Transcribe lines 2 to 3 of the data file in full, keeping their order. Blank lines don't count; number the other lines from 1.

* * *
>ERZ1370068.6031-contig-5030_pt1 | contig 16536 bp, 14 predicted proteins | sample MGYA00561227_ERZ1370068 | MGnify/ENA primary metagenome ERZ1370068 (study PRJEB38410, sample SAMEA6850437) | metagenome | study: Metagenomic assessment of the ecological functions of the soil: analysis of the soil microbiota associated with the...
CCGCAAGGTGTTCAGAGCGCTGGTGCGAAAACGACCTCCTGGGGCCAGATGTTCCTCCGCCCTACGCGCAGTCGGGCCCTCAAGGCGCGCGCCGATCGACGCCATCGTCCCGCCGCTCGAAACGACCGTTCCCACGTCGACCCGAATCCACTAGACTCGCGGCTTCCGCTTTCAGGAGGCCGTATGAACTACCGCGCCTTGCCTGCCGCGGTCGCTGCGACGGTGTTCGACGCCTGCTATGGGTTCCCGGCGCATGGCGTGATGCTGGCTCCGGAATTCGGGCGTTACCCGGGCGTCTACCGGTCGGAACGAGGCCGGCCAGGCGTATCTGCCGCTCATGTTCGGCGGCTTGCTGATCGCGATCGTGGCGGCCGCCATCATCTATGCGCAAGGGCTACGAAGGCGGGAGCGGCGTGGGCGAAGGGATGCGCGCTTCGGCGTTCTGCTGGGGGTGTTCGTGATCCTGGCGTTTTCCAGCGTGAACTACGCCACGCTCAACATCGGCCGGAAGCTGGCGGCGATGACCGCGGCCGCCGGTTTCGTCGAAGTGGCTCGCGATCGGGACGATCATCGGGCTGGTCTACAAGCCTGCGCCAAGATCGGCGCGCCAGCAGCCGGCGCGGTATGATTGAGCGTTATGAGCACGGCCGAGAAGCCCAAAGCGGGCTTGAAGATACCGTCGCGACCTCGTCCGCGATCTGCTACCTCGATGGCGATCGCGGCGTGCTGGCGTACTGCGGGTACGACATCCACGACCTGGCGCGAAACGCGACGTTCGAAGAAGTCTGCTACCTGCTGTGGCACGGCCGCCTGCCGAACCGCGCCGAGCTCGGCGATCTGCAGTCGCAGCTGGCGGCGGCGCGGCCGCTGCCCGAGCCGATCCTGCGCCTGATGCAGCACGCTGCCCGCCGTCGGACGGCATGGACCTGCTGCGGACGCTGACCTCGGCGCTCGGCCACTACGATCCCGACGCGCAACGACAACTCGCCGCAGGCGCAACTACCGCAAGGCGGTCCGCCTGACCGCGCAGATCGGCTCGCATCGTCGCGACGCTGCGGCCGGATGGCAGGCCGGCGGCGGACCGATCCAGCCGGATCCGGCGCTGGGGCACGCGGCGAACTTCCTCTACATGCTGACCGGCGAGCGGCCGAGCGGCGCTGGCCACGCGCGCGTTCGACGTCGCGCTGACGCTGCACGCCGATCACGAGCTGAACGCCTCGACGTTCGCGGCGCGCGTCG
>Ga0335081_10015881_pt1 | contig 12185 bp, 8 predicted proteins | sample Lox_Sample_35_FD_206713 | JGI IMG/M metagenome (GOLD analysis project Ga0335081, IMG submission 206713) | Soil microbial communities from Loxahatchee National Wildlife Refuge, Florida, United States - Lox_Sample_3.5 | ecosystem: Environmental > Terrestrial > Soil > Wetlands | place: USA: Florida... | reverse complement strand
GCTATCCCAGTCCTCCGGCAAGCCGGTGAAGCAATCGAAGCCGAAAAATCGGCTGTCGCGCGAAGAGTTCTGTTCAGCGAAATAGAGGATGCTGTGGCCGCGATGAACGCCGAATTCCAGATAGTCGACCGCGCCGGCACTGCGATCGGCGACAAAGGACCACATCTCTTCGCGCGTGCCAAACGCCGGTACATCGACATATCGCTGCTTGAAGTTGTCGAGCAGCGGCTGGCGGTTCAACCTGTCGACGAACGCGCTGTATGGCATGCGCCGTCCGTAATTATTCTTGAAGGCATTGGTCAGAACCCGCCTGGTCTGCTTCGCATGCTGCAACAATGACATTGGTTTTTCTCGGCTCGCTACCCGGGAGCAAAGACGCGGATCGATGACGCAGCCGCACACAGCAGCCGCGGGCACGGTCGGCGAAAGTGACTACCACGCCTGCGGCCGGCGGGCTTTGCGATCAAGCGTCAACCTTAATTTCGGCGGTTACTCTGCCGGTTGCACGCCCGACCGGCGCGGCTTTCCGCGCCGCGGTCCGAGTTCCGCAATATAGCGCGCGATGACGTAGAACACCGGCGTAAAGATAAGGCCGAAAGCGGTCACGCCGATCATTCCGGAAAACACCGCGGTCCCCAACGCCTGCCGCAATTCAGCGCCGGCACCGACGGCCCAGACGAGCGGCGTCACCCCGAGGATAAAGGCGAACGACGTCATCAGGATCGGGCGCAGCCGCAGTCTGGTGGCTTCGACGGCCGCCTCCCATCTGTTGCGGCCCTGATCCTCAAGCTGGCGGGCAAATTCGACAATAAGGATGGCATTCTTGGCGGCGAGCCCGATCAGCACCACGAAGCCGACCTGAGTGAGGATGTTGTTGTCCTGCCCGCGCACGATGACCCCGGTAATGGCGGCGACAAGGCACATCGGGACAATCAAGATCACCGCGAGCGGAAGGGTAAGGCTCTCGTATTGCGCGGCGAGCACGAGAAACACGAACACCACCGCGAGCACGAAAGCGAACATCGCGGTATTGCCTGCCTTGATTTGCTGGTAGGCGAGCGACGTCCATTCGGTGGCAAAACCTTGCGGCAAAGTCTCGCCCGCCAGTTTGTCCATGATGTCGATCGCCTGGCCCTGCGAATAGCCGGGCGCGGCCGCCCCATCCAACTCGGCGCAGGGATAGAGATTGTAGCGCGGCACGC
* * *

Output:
CCGCAAGGTGTTCAGAGCGCTGGTGCGAAAACGACCTCCTGGGGCCAGATGTTCCTCCGCCCTACGCGCAGTCGGGCCCTCAAGGCGCGCGCCGATCGACGCCATCGTCCCGCCGCTCGAAACGACCGTTCCCACGTCGACCCGAATCCACTAGACTCGCGGCTTCCGCTTTCAGGAGGCCGTATGAACTACCGCGCCTTGCCTGCCGCGGTCGCTGCGACGGTGTTCGACGCCTGCTATGGGTTCCCGGCGCATGGCGTGATGCTGGCTCCGGAATTCGGGCGTTACCCGGGCGTCTACCGGTCGGAACGAGGCCGGCCAGGCGTATCTGCCGCTCATGTTCGGCGGCTTGCTGATCGCGATCGTGGCGGCCGCCATCATCTATGCGCAAGGGCTACGAAGGCGGGAGCGGCGTGGGCGAAGGGATGCGCGCTTCGGCGTTCTGCTGGGGGTGTTCGTGATCCTGGCGTTTTCCAGCGTGAACTACGCCACGCTCAACATCGGCCGGAAGCTGGCGGCGATGACCGCGGCCGCCGGTTTCGTCGAAGTGGCTCGCGATCGGGACGATCATCGGGCTGGTCTACAAGCCTGCGCCAAGATCGGCGCGCCAGCAGCCGGCGCGGTATGATTGAGCGTTATGAGCACGGCCGAGAAGCCCAAAGCGGGCTTGAAGATACCGTCGCGACCTCGTCCGCGATCTGCTACCTCGATGGCGATCGCGGCGTGCTGGCGTACTGCGGGTACGACATCCACGACCTGGCGCGAAACGCGACGTTCGAAGAAGTCTGCTACCTGCTGTGGCACGGCCGCCTGCCGAACCGCGCCGAGCTCGGCGATCTGCAGTCGCAGCTGGCGGCGGCGCGGCCGCTGCCCGAGCCGATCCTGCGCCTGATGCAGCACGCTGCCCGCCGTCGGACGGCATGGACCTGCTGCGGACGCTGACCTCGGCGCTCGGCCACTACGATCCCGACGCGCAACGACAACTCGCCGCAGGCGCAACTACCGCAAGGCGGTCCGCCTGACCGCGCAGATCGGCTCGCATCGTCGCGACGCTGCGGCCGGATGGCAGGCCGGCGGCGGACCGATCCAGCCGGATCCGGCGCTGGGGCACGCGGCGAACTTCCTCTACATGCTGACCGGCGAGCGGCCGAGCGGCGCTGGCCACGCGCGCGTTCGACGTCGCGCTGACGCTGCACGCCGATCACGAGCTGAACGCCTCGACGTTCGCGGCGCGCGTCG
>Ga0335081_10015881_pt1 | contig 12185 bp, 8 predicted proteins | sample Lox_Sample_35_FD_206713 | JGI IMG/M metagenome (GOLD analysis project Ga0335081, IMG submission 206713) | Soil microbial communities from Loxahatchee National Wildlife Refuge, Florida, United States - Lox_Sample_3.5 | ecosystem: Environmental > Terrestrial > Soil > Wetlands | place: USA: Florida... | reverse complement strand